The 2016 Nobel Literature Prize was given to Bob Dylan, much to the chagrin of some and the joy of others. Regardless, Dylan is now part of an award that spans generations, genre, and form. What, unfortunately, has stayed very much the same about the award is that it is dominantly given to men — only 14 women have won the Nobel Prize in Literature.
Since 1901, an award has been given every year, except for 1918, 1935, and 1940 through 1943. Still, only 14 women. The awards themselves have proven controversial beyond the gender element, as many people perceived Haruki Murakami as more deserving of this year's award. Which is to say these award decisions are not without dissension.
Of these 14 women, each has something different to offer. There's Selma Lagerlöf, the first woman to win the award back in 1909. There's Toni Morrison, the second black person (after Wole Soyinka) and first black woman to win the award, in 1993. There's Grazia Deledda and Sigrid Undset, who won in 1926 and 1928 respectively, only two years apart (a small gap the award's women winners, which is particularly powerful given the time).
Their stories are extraordinary and their work still shines. Listen to these women and keep working hard so that one day your name will be on the list beside theirs.
1. Svetlana Alexievich, 2015 Nobel Literature Prize Winner
"Death is the fairest thing in the world. No one’s ever gotten out of it. The earth takes everyone – the kind, the cruel, the sinners. Aside from that, there’s no fairness on earth."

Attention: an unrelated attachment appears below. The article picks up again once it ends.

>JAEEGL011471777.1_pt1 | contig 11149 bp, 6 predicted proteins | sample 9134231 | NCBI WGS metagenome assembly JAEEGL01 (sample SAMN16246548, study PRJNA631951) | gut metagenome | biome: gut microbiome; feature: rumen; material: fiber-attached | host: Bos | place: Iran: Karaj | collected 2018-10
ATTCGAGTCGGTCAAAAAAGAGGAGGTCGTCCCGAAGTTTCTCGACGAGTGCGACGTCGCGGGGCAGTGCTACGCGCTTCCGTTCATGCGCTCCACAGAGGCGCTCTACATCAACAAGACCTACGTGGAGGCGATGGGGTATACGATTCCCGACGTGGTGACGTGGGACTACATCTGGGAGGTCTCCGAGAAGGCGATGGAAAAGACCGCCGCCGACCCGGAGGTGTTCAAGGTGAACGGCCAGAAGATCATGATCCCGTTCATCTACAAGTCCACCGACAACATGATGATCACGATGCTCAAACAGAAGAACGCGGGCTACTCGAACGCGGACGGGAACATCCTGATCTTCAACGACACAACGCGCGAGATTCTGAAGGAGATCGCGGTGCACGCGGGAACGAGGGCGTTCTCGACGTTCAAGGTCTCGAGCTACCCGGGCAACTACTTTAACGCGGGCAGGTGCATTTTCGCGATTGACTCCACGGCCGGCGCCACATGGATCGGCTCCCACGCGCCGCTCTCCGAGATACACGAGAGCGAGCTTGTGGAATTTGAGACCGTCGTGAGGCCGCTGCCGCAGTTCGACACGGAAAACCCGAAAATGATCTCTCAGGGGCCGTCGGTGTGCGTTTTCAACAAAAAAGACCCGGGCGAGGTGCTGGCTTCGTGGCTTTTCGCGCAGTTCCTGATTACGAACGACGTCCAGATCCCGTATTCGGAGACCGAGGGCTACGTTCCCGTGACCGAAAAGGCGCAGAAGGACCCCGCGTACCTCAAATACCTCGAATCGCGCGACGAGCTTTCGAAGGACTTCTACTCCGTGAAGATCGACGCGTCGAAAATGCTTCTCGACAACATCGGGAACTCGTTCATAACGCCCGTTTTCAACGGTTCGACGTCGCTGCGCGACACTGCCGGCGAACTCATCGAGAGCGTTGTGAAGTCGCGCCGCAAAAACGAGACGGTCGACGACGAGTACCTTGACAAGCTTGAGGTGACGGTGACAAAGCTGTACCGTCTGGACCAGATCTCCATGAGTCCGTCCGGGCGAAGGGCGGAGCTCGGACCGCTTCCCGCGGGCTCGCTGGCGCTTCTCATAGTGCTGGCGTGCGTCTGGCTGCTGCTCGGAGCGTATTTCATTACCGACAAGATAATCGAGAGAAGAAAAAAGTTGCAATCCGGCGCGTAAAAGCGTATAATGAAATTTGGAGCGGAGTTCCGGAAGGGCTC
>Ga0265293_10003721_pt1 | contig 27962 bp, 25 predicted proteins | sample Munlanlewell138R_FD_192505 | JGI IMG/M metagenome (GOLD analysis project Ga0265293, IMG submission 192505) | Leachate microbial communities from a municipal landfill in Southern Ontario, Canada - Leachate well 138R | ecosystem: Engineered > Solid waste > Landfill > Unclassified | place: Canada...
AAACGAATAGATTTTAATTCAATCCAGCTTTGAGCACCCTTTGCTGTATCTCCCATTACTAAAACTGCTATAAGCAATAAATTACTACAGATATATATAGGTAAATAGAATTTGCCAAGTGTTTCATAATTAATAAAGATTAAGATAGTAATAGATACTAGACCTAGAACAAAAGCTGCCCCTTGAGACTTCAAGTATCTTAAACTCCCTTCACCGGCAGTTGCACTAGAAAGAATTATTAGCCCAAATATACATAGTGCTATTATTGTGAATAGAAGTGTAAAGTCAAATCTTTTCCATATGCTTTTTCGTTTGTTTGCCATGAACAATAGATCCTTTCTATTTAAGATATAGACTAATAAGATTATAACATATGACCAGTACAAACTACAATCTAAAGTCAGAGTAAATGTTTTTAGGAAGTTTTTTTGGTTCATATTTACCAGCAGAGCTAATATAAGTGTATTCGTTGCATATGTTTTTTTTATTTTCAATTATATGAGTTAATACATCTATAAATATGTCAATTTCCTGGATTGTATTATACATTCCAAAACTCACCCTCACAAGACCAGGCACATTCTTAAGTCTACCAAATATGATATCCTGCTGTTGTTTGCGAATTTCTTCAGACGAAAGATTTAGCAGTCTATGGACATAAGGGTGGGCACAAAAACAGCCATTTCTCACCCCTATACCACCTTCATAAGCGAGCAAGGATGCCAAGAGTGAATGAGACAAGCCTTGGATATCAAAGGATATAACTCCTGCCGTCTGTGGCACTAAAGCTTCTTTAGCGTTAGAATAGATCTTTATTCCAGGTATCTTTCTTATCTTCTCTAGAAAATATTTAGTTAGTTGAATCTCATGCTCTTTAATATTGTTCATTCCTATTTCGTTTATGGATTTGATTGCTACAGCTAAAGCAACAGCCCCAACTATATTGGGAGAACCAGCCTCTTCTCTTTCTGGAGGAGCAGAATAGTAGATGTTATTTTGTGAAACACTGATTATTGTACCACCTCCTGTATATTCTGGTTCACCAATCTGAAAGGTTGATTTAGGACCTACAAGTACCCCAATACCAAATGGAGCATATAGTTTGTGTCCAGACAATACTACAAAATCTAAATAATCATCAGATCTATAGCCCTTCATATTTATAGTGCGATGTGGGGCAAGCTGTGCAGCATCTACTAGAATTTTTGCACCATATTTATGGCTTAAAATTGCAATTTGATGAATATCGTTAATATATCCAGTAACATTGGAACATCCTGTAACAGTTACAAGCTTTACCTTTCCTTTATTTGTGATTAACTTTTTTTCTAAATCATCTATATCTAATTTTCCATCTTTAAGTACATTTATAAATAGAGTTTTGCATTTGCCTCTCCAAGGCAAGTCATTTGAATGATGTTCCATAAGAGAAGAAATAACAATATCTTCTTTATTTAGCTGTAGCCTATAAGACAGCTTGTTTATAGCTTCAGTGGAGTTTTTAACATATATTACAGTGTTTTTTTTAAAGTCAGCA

2. Alice Munro, 2013 Nobel Literature Prize Winner.
"I have never kept diaries. I just remember a lot and am more self-centered than most people."
3. Herta Müller, 2009 Nobel Literature Prize Winner
"Once upon a time they had some bad luck, and they blame everything on that."
4. Doris Lessing, 2007 Nobel Literature Prize Winner
"I don't know much about creative writing programs. But they're not telling the truth if they don't teach, one, that writing is hard work, and, two, that you have to give up a great deal of life, your personal life, to be a writer."
5. Elfriede Jelinek, 2004 Nobel Literature Prize Winner
"I do not fight against men, but against the system that is sexist."
6. Wislawa Szymborska, 1996 Nobel Literature Prize Winner
"Any knowledge that doesn't lead to new questions quickly dies out: it fails to maintain the temperature required for sustaining life."
7. Toni Morrison, 1993 Nobel Literature Prize Winner
"If there's a book that you want to read, but it hasn't been written yet, then you must write it."
8. Nadine Gordimer, 1991 Nobel Literature Prize Winner
"Responsibility is what awaits outside the Eden of Creativity."
9. Nelly Sachs, 1966 Nobel Literature Prize Winner
"We breathed the air of freedom without knowing the language or any person."
10. Gabriela Mistral, 1945 Nobel Literature Prize Winner
"Love that stammers, that stutters, is apt to be the love that loves best."
11. Pearl Buck, 1938 Nobel Literature Prize Winner
"You cannot make yourself feel something you do not feel, but you can make yourself do right in spite of your feelings."
12. Sigrid Undset, 1928 Nobel Literature Prize Winner
"No one and nothing can harm us, child, except what we fear and love."
13. Grazia Deledda, 1926 Nobel Literature Prize Winner
"According to an ancient Sardinian legend, the bodies of those who are born on Christmas Eve will never dissolve into dust but are preserved until the end of time."
14. Selma Lagerlöf, 1909 Nobel Literature Prize Winner
"If dead things love, if earth and water distinguish friends from enemies, I should like to possess their love. I should like the green earth not to feel my step as a heavy burden. I should like her to forgive that she for my sake is wounded by plough and harrow, and willingly to open for my dead body."
Images: Wikimedia Commons (7), Getty Images (7)